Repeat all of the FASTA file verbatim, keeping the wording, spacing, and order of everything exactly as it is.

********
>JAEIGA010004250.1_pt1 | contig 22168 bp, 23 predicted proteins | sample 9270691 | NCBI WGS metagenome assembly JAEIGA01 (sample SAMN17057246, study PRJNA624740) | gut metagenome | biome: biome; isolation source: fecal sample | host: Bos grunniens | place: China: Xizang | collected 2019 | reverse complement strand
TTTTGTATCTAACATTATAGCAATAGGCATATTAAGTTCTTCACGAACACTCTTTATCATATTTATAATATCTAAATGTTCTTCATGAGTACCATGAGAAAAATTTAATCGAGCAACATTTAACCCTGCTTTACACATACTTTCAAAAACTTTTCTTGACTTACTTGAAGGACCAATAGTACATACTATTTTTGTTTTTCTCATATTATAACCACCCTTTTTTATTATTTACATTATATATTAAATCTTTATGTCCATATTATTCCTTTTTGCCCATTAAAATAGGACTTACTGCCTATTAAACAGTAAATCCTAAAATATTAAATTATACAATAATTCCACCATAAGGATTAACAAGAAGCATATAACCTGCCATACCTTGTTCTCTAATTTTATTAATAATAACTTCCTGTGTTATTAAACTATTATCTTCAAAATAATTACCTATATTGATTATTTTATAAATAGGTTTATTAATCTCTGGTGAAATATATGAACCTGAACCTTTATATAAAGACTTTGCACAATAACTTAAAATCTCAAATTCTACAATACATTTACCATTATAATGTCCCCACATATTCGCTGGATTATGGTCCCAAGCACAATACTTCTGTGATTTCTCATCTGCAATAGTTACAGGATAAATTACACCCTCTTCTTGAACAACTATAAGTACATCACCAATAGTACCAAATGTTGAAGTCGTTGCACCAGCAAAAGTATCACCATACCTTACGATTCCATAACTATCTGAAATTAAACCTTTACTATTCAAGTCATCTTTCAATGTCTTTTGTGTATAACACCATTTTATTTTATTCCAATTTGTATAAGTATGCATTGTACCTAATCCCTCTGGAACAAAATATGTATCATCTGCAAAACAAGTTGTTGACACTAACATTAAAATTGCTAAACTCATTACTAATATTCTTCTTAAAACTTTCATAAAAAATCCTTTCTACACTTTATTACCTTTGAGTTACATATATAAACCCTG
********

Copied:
>JAEIGA010004250.1_pt1 | contig 22168 bp, 23 predicted proteins | sample 9270691 | NCBI WGS metagenome assembly JAEIGA01 (sample SAMN17057246, study PRJNA624740) | gut metagenome | biome: biome; isolation source: fecal sample | host: Bos grunniens | place: China: Xizang | collected 2019 | reverse complement strand
TTTTGTATCTAACATTATAGCAATAGGCATATTAAGTTCTTCACGAACACTCTTTATCATATTTATAATATCTAAATGTTCTTCATGAGTACCATGAGAAAAATTTAATCGAGCAACATTTAACCCTGCTTTACACATACTTTCAAAAACTTTTCTTGACTTACTTGAAGGACCAATAGTACATACTATTTTTGTTTTTCTCATATTATAACCACCCTTTTTTATTATTTACATTATATATTAAATCTTTATGTCCATATTATTCCTTTTTGCCCATTAAAATAGGACTTACTGCCTATTAAACAGTAAATCCTAAAATATTAAATTATACAATAATTCCACCATAAGGATTAACAAGAAGCATATAACCTGCCATACCTTGTTCTCTAATTTTATTAATAATAACTTCCTGTGTTATTAAACTATTATCTTCAAAATAATTACCTATATTGATTATTTTATAAATAGGTTTATTAATCTCTGGTGAAATATATGAACCTGAACCTTTATATAAAGACTTTGCACAATAACTTAAAATCTCAAATTCTACAATACATTTACCATTATAATGTCCCCACATATTCGCTGGATTATGGTCCCAAGCACAATACTTCTGTGATTTCTCATCTGCAATAGTTACAGGATAAATTACACCCTCTTCTTGAACAACTATAAGTACATCACCAATAGTACCAAATGTTGAAGTCGTTGCACCAGCAAAAGTATCACCATACCTTACGATTCCATAACTATCTGAAATTAAACCTTTACTATTCAAGTCATCTTTCAATGTCTTTTGTGTATAACACCATTTTATTTTATTCCAATTTGTATAAGTATGCATTGTACCTAATCCCTCTGGAACAAAATATGTATCATCTGCAAAACAAGTTGTTGACACTAACATTAAAATTGCTAAACTCATTACTAATATTCTTCTTAAAACTTTCATAAAAAATCCTTTCTACACTTTATTACCTTTGAGTTACATATATAAACCCTG